The RIAA issued me a warning based on a previous radio playlist that featured all Missy [Elliot], all the time. The Digital Millennium Copyright Act, which was passed by congress in 1998, was a hastily thrown together measure (in my opinion) which aimed to protect the music industry from the impending apocalypse. While some parts of the law seem reasonable, other aspects went somewhat overboard to protect the interests of the industry, before folks even knew what would be developed, invented or what half the terms actually meant.
In my case the law forbids streaming “radio” that features more than 4 tracks by any one artist in a three-hour period. My guess is that they may have confused streaming with downloading — in the same way that people often confuse downloading with file sharing. They are afraid that even if it’s not downloadable somehow if a fan knows there will be 3 Missy songs at a given time they can prepare their gear and tape them. The assumption being that sale is lost. [I’ve been informed that the fear is less sensible than that — it is that if you know you can hear a specific artist whenever you want, then the reasoning is you would never buy their records.]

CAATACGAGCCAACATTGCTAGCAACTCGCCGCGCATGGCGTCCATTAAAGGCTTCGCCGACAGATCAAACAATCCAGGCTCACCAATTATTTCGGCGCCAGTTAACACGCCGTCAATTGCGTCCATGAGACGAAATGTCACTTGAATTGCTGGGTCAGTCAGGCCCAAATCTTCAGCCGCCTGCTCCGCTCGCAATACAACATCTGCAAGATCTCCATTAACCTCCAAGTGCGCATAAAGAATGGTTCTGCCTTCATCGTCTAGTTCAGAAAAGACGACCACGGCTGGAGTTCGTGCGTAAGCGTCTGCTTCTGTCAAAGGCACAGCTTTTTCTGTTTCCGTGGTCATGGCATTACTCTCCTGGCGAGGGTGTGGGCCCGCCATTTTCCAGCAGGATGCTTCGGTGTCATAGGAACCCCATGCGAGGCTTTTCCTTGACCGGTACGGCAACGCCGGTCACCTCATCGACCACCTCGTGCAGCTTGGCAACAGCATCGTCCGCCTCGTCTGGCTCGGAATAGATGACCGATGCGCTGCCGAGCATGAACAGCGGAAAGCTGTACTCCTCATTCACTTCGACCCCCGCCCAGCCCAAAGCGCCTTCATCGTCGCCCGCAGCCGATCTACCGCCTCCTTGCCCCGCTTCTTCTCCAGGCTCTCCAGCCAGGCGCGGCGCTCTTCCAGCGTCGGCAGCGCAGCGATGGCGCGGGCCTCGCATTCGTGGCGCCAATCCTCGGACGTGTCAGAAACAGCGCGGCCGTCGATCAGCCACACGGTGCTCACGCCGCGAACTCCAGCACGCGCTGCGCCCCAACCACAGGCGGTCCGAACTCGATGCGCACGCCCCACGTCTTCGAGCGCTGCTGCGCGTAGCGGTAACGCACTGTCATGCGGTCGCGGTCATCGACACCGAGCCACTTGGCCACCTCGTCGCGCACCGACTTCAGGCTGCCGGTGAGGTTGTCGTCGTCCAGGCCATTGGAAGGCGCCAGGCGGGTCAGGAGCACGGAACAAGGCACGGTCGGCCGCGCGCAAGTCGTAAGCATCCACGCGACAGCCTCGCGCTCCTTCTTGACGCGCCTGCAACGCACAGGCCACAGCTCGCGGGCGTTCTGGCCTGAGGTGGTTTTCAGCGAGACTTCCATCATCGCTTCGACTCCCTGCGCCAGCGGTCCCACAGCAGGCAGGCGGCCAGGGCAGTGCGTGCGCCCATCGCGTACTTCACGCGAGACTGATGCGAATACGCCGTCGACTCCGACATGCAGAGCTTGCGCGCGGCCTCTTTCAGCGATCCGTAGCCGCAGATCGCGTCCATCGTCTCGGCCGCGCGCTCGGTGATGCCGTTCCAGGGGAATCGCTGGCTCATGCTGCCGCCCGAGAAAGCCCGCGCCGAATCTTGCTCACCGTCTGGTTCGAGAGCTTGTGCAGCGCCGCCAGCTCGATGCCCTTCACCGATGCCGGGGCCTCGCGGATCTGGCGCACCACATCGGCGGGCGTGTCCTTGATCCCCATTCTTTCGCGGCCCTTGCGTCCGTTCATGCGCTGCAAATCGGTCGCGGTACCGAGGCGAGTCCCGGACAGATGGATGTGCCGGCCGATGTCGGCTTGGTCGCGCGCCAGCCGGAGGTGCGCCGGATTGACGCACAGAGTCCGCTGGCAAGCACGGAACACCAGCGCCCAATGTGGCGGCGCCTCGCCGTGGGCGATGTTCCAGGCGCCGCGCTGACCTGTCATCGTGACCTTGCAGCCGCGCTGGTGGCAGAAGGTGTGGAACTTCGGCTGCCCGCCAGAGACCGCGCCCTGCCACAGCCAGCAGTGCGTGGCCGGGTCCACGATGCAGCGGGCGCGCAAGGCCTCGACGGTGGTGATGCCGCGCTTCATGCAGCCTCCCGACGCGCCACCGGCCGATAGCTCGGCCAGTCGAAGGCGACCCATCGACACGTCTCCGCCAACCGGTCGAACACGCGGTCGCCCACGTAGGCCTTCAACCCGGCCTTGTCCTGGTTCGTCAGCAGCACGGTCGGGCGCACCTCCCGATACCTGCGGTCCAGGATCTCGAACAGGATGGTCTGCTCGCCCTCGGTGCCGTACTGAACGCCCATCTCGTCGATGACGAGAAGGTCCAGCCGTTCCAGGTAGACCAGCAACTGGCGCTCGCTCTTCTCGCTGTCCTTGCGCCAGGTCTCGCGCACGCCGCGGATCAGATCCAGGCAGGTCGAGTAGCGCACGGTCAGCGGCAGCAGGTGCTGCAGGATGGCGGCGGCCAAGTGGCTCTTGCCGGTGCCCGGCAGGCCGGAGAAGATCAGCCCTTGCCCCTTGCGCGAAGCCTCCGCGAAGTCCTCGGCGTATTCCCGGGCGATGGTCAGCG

Back in the day I used my boom box to tape things off the radio all the time — that’s how I found out about music I didn’t know about, and eventually I not only bought those records, but ended up promoting them, too. Which made a fair amount of money for some record labels — but not for me. Not complaining, though.
So, we have one wrong assumption piled on top of another.
Is there a higher licensing fee I could pay to allow me to do this? (I currently pay a statutory fee to stream this stuff.) Is there a reason a radio station can play Springsteen ‘round the clock but I can’t stream Missy Elliot? Answer: You CAN pay for this, Dave. However, you would have to license every song separately, and pay for each one too, instead of as a lump sum, as you do now.
For example, KCRW can feature a single artist in their broadcasts, but can’t post those shows online. Terrestrial (broadcast) radio pays publishing fees, but not performance royalties — a holdover from radio being viewed as a promotional tool. Streaming radio is not? Huh?
From Lawrence Lessig’s book Free Culture, citing an estimate: “...if an Internet radio station distributed ad-free popular music” — as mine does — “to ten thousand listeners, twenty-four hours a day, the total artist fees that radio station would owe would be over $1 million a year. A regular radio station broadcasting the same content would pay no equivalent fee.”